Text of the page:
The first one is outdated official plans and zoning by-laws that make it difficult. Many of these were written with a clear separation of detached single-family neighborhoods and higher density mixed-use areas, but are very irrelevant for today's world and needs to be revised quickly.

Take for example the City of Toronto, which has zoning based on the individual cities before amalgamation and zoning for the "megacity". Both of them apply. This is also the case in Hamilton, and adds a lot of confusion.

Even in areas zoned to allow high-density housing such as duplexes and triplexes, associated fees such as development charges, parkland fees, and school board fees make them prohibitively expensive to embark on by homeowners.

The second force (and I've discussed this on numerous occasions) are existing residents who oppose this type of development (google "NIMBY"). These folks have a lot of power, especially when they get in groups and show up at committee and council meetings. Even well intending council members who want sensible development have no choice but to comply with their demands in order to secure votes at the next election.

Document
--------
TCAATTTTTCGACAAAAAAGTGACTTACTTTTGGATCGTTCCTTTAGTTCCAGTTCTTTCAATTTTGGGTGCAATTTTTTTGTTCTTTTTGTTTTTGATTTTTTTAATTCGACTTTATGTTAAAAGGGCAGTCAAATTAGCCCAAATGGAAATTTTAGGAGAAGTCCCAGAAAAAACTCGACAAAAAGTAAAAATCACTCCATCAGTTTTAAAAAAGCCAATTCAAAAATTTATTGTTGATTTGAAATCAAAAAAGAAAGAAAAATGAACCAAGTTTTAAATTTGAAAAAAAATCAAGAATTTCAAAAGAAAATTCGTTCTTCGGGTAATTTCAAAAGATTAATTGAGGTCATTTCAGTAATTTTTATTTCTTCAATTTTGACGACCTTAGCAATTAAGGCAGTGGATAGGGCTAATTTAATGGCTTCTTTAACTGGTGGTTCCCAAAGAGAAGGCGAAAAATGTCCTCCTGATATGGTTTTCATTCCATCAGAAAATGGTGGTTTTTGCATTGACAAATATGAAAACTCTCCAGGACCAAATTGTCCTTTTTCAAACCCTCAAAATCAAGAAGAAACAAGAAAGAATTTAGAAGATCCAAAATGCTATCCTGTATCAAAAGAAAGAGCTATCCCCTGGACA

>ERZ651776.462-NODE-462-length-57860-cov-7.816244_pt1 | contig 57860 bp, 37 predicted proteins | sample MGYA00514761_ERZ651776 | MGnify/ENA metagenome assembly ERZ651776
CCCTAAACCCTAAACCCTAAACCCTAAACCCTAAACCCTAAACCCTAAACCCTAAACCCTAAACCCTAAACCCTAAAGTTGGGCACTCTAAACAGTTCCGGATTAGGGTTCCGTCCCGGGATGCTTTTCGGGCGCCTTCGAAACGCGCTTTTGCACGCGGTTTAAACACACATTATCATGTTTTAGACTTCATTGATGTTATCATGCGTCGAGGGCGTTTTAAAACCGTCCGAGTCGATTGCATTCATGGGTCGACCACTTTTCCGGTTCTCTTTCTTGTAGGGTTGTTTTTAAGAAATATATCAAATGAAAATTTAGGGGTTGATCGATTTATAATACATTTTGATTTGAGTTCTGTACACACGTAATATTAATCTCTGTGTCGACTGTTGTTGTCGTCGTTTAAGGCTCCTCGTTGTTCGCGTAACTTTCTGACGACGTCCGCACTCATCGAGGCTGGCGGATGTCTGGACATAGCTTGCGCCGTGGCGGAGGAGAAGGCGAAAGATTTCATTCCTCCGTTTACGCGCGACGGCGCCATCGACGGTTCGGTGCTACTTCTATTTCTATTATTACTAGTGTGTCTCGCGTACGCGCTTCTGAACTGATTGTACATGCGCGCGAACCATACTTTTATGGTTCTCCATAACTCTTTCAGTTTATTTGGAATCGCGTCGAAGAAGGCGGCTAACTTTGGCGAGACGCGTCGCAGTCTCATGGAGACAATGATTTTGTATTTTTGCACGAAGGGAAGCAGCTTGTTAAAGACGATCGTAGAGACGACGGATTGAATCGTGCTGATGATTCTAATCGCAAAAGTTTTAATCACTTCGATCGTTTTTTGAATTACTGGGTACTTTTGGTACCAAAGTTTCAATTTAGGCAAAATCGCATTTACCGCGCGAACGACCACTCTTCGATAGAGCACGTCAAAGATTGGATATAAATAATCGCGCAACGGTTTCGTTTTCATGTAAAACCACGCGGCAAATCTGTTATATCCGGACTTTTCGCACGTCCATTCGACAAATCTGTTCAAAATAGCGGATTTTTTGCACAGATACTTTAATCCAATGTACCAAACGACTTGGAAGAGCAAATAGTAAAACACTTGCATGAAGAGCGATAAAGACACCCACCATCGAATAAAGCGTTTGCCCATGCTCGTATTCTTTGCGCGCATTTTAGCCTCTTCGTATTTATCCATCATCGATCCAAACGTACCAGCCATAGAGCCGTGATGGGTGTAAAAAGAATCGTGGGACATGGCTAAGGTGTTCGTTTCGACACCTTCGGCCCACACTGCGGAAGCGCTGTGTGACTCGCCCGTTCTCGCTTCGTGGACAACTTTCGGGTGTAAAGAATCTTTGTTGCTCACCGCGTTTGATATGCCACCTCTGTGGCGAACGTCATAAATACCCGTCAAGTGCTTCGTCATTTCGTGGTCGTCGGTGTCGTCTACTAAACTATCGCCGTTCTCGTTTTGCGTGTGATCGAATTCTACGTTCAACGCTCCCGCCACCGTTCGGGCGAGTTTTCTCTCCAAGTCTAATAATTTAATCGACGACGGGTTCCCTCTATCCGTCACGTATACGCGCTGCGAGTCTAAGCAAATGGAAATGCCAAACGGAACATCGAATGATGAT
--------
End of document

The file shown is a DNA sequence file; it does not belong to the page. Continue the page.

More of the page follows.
Not to worry Mr. NIMBY, this low-rise building on the site of the old gas station and strip plaza is not going to turn your neighborhood into a slum. - Photo: Toronto Star

Not to worry Mr. NIMBY, this low-rise building on the site of the old gas station and strip plaza is not going to turn your neighborhood into a slum. - Photo: Toronto Star